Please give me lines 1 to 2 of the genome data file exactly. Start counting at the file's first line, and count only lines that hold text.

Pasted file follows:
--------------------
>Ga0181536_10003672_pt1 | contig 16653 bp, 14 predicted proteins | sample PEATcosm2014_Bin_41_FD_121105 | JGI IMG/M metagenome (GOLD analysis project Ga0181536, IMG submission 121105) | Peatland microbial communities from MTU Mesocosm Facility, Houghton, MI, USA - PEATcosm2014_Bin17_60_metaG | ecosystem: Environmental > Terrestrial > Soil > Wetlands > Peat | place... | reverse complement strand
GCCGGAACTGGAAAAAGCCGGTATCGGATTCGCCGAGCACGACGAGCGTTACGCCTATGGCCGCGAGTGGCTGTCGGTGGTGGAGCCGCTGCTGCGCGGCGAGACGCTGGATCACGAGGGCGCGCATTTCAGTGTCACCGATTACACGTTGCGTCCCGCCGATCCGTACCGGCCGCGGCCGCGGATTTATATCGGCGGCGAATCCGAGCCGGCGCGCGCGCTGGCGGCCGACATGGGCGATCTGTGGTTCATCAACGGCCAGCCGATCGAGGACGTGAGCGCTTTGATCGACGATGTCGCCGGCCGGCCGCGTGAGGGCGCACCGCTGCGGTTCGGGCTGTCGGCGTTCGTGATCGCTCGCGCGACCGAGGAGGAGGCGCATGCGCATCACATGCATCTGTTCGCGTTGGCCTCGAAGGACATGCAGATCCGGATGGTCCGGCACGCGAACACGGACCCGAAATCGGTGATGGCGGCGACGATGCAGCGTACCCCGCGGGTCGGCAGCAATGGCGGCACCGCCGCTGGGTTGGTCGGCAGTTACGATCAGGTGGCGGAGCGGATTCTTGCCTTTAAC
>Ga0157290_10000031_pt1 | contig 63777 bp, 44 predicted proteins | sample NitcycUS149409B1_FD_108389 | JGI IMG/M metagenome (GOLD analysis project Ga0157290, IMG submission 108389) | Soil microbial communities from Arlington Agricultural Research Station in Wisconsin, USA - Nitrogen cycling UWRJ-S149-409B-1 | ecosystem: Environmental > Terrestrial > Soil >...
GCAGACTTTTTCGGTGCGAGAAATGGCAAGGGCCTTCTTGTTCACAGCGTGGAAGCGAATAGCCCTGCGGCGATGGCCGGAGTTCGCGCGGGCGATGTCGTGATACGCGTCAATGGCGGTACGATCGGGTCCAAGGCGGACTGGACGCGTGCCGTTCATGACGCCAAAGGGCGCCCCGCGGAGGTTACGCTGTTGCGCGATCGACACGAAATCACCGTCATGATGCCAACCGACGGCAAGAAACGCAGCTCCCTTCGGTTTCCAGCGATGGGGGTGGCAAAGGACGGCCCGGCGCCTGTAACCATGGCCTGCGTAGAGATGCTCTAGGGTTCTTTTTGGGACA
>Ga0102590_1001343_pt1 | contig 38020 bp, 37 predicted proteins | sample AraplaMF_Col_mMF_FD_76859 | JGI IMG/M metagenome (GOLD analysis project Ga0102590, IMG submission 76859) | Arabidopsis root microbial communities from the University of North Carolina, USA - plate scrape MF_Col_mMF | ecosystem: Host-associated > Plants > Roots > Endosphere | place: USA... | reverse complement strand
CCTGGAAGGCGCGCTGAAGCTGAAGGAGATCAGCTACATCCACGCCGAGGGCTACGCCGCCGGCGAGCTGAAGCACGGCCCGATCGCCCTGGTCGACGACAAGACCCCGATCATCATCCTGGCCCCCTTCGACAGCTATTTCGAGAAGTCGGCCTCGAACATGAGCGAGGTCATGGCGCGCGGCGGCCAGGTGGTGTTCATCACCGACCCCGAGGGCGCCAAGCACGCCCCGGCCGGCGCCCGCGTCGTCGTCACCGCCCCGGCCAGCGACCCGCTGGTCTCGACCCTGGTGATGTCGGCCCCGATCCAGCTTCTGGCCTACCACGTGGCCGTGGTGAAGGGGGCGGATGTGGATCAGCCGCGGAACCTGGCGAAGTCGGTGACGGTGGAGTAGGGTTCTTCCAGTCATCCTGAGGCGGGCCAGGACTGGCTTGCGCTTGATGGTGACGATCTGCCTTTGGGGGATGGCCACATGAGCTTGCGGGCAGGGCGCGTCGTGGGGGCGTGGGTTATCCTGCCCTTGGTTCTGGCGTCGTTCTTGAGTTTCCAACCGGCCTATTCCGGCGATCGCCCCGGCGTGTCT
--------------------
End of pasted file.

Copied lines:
>Ga0181536_10003672_pt1 | contig 16653 bp, 14 predicted proteins | sample PEATcosm2014_Bin_41_FD_121105 | JGI IMG/M metagenome (GOLD analysis project Ga0181536, IMG submission 121105) | Peatland microbial communities from MTU Mesocosm Facility, Houghton, MI, USA - PEATcosm2014_Bin17_60_metaG | ecosystem: Environmental > Terrestrial > Soil > Wetlands > Peat | place... | reverse complement strand
GCCGGAACTGGAAAAAGCCGGTATCGGATTCGCCGAGCACGACGAGCGTTACGCCTATGGCCGCGAGTGGCTGTCGGTGGTGGAGCCGCTGCTGCGCGGCGAGACGCTGGATCACGAGGGCGCGCATTTCAGTGTCACCGATTACACGTTGCGTCCCGCCGATCCGTACCGGCCGCGGCCGCGGATTTATATCGGCGGCGAATCCGAGCCGGCGCGCGCGCTGGCGGCCGACATGGGCGATCTGTGGTTCATCAACGGCCAGCCGATCGAGGACGTGAGCGCTTTGATCGACGATGTCGCCGGCCGGCCGCGTGAGGGCGCACCGCTGCGGTTCGGGCTGTCGGCGTTCGTGATCGCTCGCGCGACCGAGGAGGAGGCGCATGCGCATCACATGCATCTGTTCGCGTTGGCCTCGAAGGACATGCAGATCCGGATGGTCCGGCACGCGAACACGGACCCGAAATCGGTGATGGCGGCGACGATGCAGCGTACCCCGCGGGTCGGCAGCAATGGCGGCACCGCCGCTGGGTTGGTCGGCAGTTACGATCAGGTGGCGGAGCGGATTCTTGCCTTTAAC